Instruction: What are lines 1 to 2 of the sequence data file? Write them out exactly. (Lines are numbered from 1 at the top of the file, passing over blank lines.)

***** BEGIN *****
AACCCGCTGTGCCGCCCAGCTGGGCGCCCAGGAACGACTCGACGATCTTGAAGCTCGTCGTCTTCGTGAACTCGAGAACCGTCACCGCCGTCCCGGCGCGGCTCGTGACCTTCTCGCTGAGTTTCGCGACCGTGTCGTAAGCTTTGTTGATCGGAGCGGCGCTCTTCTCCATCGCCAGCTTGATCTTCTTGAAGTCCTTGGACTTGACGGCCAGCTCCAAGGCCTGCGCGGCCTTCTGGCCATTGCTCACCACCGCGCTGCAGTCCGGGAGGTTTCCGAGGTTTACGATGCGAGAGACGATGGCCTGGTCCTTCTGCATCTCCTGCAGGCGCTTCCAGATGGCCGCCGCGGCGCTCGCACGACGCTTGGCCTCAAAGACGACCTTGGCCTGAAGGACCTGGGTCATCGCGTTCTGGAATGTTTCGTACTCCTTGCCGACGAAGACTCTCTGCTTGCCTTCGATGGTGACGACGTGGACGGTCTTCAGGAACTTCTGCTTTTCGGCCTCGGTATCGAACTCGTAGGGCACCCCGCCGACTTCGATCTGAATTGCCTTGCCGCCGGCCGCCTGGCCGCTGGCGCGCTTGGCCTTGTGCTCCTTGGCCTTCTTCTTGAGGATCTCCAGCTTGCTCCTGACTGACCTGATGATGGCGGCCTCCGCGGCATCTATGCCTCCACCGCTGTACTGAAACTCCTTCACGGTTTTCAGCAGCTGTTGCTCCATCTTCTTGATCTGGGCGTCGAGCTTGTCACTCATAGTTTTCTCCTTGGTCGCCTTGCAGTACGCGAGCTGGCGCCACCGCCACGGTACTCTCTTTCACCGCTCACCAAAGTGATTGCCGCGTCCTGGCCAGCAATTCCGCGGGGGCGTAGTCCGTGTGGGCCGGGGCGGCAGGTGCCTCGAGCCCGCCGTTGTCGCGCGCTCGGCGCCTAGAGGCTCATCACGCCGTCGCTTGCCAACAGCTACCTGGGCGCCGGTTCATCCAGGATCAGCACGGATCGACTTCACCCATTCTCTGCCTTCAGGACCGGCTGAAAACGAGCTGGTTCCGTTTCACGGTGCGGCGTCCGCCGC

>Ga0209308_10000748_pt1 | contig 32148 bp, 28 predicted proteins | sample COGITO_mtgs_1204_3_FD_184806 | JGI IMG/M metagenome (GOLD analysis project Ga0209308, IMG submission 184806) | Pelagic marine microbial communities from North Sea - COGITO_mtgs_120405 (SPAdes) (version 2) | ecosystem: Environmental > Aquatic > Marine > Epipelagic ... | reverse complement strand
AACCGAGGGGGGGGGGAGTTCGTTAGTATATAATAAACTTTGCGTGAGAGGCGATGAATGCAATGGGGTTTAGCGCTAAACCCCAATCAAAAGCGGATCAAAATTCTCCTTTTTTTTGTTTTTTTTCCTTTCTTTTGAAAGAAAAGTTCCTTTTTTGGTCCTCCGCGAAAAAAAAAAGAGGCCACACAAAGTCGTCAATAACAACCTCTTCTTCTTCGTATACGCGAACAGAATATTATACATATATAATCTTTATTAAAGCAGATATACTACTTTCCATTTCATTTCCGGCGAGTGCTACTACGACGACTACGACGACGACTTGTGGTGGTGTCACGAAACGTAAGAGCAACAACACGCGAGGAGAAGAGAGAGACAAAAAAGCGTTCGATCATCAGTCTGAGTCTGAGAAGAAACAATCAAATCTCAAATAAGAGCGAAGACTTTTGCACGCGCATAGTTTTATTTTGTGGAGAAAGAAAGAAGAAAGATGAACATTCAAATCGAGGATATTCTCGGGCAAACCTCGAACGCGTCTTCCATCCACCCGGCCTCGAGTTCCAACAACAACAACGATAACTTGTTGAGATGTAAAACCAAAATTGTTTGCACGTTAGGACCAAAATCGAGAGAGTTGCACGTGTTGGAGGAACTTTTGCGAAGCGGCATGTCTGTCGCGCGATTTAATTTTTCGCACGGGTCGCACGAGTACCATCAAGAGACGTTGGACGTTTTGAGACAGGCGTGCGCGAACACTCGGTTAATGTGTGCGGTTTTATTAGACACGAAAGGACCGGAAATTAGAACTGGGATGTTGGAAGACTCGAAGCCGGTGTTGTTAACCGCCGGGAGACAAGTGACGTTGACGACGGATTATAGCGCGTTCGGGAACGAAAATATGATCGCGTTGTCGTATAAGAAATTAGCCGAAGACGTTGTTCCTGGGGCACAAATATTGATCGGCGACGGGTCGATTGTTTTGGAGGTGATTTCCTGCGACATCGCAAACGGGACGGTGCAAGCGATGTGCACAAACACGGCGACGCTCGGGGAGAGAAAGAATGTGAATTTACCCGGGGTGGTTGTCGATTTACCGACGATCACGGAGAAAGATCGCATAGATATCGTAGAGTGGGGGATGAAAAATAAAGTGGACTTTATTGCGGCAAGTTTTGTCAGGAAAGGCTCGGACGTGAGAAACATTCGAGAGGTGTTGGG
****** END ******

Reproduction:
AACCCGCTGTGCCGCCCAGCTGGGCGCCCAGGAACGACTCGACGATCTTGAAGCTCGTCGTCTTCGTGAACTCGAGAACCGTCACCGCCGTCCCGGCGCGGCTCGTGACCTTCTCGCTGAGTTTCGCGACCGTGTCGTAAGCTTTGTTGATCGGAGCGGCGCTCTTCTCCATCGCCAGCTTGATCTTCTTGAAGTCCTTGGACTTGACGGCCAGCTCCAAGGCCTGCGCGGCCTTCTGGCCATTGCTCACCACCGCGCTGCAGTCCGGGAGGTTTCCGAGGTTTACGATGCGAGAGACGATGGCCTGGTCCTTCTGCATCTCCTGCAGGCGCTTCCAGATGGCCGCCGCGGCGCTCGCACGACGCTTGGCCTCAAAGACGACCTTGGCCTGAAGGACCTGGGTCATCGCGTTCTGGAATGTTTCGTACTCCTTGCCGACGAAGACTCTCTGCTTGCCTTCGATGGTGACGACGTGGACGGTCTTCAGGAACTTCTGCTTTTCGGCCTCGGTATCGAACTCGTAGGGCACCCCGCCGACTTCGATCTGAATTGCCTTGCCGCCGGCCGCCTGGCCGCTGGCGCGCTTGGCCTTGTGCTCCTTGGCCTTCTTCTTGAGGATCTCCAGCTTGCTCCTGACTGACCTGATGATGGCGGCCTCCGCGGCATCTATGCCTCCACCGCTGTACTGAAACTCCTTCACGGTTTTCAGCAGCTGTTGCTCCATCTTCTTGATCTGGGCGTCGAGCTTGTCACTCATAGTTTTCTCCTTGGTCGCCTTGCAGTACGCGAGCTGGCGCCACCGCCACGGTACTCTCTTTCACCGCTCACCAAAGTGATTGCCGCGTCCTGGCCAGCAATTCCGCGGGGGCGTAGTCCGTGTGGGCCGGGGCGGCAGGTGCCTCGAGCCCGCCGTTGTCGCGCGCTCGGCGCCTAGAGGCTCATCACGCCGTCGCTTGCCAACAGCTACCTGGGCGCCGGTTCATCCAGGATCAGCACGGATCGACTTCACCCATTCTCTGCCTTCAGGACCGGCTGAAAACGAGCTGGTTCCGTTTCACGGTGCGGCGTCCGCCGC

>Ga0209308_10000748_pt1 | contig 32148 bp, 28 predicted proteins | sample COGITO_mtgs_1204_3_FD_184806 | JGI IMG/M metagenome (GOLD analysis project Ga0209308, IMG submission 184806) | Pelagic marine microbial communities from North Sea - COGITO_mtgs_120405 (SPAdes) (version 2) | ecosystem: Environmental > Aquatic > Marine > Epipelagic ... | reverse complement strand